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Thank you

Posted by Miri Barak on February 04, 2004

In Reply to: Expressions posted by R. Berg on February 04, 2004

: : Dear friends
: : can you give possible meaning for the expression:

: : contectx: orderlies are turning over a patient with back problem
: : "there we go"

: : a mother says to a crying daughter after she wakes up from an anaesthesia
: : "there you go"

: : las: "oh my word, yes. it'll be the sweetest thing that ever happened to me" says a man waiting for an operation to relieve him from pain.
: : and of couse the question is "oh my word"

: : Thank you very much

: "There you go" and "My word" aren't easy to explain. Neither of them makes sense if taken literally, but both are common.

: "There you go" is informal. It's said by a person fulfilling another's request for something. A: "Pass the salt, please." B, handing salt: "There you go." The phrase connotes closure or satisfaction for the listener; for example, A, who wanted salt, now has it.

: "There you go" may be descended historically from "There you are," which would also fit the salt-passing scene and is a little more formal.

: It can also be used as a way of remarking that someone's desire for something intangible is or will be fulfilled. A: "I don't know how to dress for the costume party. The guests were told to come as somebody famous." B: "Well, who comes to mind?" A: "Oh, maybe Shakespeare." B: "THERE you go!" B means that Shakespeare meets the requirement; dressing as Shakespeare will do.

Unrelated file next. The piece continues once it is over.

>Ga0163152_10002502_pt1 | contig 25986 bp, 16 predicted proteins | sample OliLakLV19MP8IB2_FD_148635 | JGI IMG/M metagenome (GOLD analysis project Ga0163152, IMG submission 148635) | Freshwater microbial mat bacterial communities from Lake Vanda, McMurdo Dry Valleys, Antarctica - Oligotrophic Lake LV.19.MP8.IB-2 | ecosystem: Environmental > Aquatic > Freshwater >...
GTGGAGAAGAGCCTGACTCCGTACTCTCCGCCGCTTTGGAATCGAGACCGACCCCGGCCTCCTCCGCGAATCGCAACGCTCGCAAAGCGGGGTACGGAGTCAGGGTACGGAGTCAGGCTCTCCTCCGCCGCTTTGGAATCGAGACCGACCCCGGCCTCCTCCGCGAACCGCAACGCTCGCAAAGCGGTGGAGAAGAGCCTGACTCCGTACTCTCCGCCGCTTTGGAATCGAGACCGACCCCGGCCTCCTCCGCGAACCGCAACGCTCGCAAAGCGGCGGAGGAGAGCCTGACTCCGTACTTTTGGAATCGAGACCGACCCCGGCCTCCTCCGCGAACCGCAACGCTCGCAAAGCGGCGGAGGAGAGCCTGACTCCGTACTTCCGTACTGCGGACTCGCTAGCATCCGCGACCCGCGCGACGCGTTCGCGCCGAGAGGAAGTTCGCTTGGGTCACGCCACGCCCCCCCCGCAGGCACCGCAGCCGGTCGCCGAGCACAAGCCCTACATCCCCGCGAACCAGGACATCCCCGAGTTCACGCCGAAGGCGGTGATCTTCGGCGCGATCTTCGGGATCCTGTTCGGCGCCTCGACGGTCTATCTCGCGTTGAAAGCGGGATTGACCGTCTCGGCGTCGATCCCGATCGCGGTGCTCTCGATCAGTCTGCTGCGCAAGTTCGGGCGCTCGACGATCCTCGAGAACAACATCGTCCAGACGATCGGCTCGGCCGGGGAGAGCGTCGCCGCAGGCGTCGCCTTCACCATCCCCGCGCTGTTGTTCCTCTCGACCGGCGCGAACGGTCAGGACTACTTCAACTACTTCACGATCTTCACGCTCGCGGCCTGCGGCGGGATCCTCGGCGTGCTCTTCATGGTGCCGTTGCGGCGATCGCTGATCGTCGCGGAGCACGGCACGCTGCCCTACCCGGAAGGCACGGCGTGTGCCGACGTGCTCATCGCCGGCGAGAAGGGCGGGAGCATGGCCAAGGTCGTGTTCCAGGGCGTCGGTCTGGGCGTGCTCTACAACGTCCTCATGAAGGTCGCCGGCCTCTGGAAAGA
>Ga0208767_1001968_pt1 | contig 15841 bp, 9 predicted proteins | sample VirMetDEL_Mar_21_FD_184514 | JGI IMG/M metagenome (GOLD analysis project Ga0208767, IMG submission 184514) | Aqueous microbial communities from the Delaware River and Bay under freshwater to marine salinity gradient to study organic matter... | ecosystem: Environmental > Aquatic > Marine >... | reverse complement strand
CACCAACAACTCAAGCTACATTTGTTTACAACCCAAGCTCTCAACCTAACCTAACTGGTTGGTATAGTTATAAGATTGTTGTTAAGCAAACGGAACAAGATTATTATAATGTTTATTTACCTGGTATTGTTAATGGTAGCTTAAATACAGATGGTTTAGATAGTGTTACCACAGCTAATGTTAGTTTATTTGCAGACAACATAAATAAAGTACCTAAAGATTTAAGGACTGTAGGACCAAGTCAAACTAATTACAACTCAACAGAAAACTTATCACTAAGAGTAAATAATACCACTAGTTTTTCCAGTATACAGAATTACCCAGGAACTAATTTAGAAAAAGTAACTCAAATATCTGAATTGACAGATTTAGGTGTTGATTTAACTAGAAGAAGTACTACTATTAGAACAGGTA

: Orderlies turning over a patient might say "we" in line with the practice of medical personnel who use "we" instead of "you" when addressing a patient, or their "we" might refer to their group. In the latter case, they'd be noting that the group has successfully completed its task.

: There's another "There you go," not to be confused with the one you asked about. A: "Can you make a phone call for me?" B, who is angry: "There you go" (or "There you go again"), "expecting me to do you a favor."

: "Oh, my word" is equivalent to "Oh, my goodness." It's like swearing, but much milder.

Thank you Berg
I think I've got the feeling of it.